In World First, Leopard Seals Discovered to Eat Ghost Sharks

​A Leopard seal bares its teeth

A Leopard seal bares its teeth while hunting near Leopard rookery in Antarctica. Paul Souders / Stone / Getty Images

We are used to thinking of sharks as predators and seals as their prey, but sometimes the circle of life moves in reverse.

A new study has found evidence that leopard seals off New Zealand eat ghost sharks, the first known example of a seal eating a shark.

“We were blown away to find that sharks were on the menu,” study lead author Krista van der Linde of World Wildlife Fund for Nature New Zealand said in a statement reported by Newsweek.

The research, published in Frontiers in Marine Science this month, set out to study the eating habits of leopard seals in New Zealand waters. Leopard seals are major predators that have been known to eat a variety of species including crustaceans, fishes, birds and other pinnipeds (the order that includes seals, sea lions and walruses). However, this was the first time that the seals were documented eating chondrichthyans, or fish with cartilaginous skeletons.

“From both observations of predations and scats, three chondrichthyan species or genus were identified; elephantfish (Callorhinchus milii), ghost sharks (Hydrolagus spp.) and spiny dogfish (Squalus acanthias),” the study authors wrote. “While this is the first published record of leopard seals feeding on chondrichthyans, the relatively high frequency of occurrence within our NZ records, and that certain individuals appeared to target this type of prey, indicates that these species could constitute a substantial, or important, part of the diet for some leopard seals in this region.”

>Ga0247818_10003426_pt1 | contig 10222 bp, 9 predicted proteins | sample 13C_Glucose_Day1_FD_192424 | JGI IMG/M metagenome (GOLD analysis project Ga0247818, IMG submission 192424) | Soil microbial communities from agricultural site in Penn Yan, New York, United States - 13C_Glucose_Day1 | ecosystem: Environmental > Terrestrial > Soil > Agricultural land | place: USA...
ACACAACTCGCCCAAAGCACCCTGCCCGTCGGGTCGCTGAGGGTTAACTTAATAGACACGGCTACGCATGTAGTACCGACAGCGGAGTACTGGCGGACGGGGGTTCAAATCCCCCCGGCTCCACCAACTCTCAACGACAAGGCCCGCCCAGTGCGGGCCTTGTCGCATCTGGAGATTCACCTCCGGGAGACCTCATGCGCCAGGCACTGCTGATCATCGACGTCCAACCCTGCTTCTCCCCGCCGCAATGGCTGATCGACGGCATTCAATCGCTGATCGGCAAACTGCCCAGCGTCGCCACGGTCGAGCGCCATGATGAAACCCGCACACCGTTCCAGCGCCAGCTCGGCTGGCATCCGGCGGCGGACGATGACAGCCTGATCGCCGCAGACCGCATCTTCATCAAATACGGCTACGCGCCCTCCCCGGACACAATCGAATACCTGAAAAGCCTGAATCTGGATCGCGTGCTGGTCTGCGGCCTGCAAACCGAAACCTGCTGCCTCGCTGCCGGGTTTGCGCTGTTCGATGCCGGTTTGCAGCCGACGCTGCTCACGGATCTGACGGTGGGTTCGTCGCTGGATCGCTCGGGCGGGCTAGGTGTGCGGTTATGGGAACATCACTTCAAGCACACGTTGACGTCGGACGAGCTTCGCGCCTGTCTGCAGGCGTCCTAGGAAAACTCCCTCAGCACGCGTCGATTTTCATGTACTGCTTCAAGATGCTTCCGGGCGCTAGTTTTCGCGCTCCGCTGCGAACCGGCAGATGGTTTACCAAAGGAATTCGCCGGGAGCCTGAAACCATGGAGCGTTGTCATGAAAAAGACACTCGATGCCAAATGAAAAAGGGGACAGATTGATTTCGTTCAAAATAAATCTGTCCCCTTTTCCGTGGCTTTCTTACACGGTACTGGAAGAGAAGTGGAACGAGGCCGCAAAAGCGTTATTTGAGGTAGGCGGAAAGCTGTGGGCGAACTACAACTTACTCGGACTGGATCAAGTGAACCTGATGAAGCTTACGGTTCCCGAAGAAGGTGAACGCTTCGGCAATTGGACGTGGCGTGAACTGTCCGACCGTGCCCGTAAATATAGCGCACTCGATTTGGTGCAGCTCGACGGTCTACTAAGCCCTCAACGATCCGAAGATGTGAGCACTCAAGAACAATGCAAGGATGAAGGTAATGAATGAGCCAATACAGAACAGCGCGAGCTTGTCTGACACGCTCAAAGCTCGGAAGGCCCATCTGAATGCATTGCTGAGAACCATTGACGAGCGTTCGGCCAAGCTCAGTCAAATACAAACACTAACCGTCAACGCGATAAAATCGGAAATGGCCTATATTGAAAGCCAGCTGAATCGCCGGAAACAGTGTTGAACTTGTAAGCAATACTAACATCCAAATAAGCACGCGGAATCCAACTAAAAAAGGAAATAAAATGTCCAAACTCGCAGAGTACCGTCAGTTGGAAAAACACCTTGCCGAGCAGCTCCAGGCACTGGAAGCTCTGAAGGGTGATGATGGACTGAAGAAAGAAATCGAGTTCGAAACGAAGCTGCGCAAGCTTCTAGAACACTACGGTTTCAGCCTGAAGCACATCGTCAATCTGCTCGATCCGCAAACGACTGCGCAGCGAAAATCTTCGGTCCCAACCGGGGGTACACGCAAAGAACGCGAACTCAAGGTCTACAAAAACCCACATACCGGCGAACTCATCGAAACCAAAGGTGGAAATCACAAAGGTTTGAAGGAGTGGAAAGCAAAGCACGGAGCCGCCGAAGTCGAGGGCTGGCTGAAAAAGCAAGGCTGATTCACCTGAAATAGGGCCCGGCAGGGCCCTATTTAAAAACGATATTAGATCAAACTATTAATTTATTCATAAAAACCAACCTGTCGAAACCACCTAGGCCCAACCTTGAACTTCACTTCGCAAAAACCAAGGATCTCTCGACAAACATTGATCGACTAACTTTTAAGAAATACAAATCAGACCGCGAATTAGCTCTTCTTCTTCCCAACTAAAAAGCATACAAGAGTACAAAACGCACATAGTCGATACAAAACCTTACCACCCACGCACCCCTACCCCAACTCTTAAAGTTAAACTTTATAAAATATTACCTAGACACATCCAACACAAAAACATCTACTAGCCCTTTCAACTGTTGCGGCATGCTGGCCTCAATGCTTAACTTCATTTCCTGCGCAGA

The study was based on 39 records of predation and 127 scat samples taken between 1942 and 2019. Chondrichthyans made up 23.1 percent of the observations and 7.1 percent of the scat evidence.

The researchers don’t know why the seals would prey on fish that can definitely fight back.

“These fish have large spines to help protect them from predators and sure enough there were wounds on the leopard seals, sometimes even big spines embedded in their faces, one leopard seal had at least 14 such wounds,” Van der Linde said in the statement reported by Newsweek.

One idea is that the sharks could have a nutritional benefit.

“There could be something nutritionally about sharks that makes them desirable, it could be sort of a treat for [the seals],” Van der Linde told The Guardian.

The research comes as more leopard seals are being spotted in New Zealand’s waters. Since leopard seals normally reach New Zealand from Antarctica, scientists want to know if the more frequent sightings actually represent a change in seal behavior, and whether or not the climate crisis is playing a role in driving the seals to travel farther for food.

It is also interesting that one predator is consuming another, both Van der Linde and her co-author Ingrid Visser said. Visser and Van der Linde co-founded to protect the animals in New Zealand waters through both research and conservation.

Normally, orcas are the main predator species caught eating sharks off New Zealand, Visser told Newsweek.

“To know there is another marine mammal also munching on sharks, well, that has implications for the whole food web and our understanding of how it all is interlinked,” she said.

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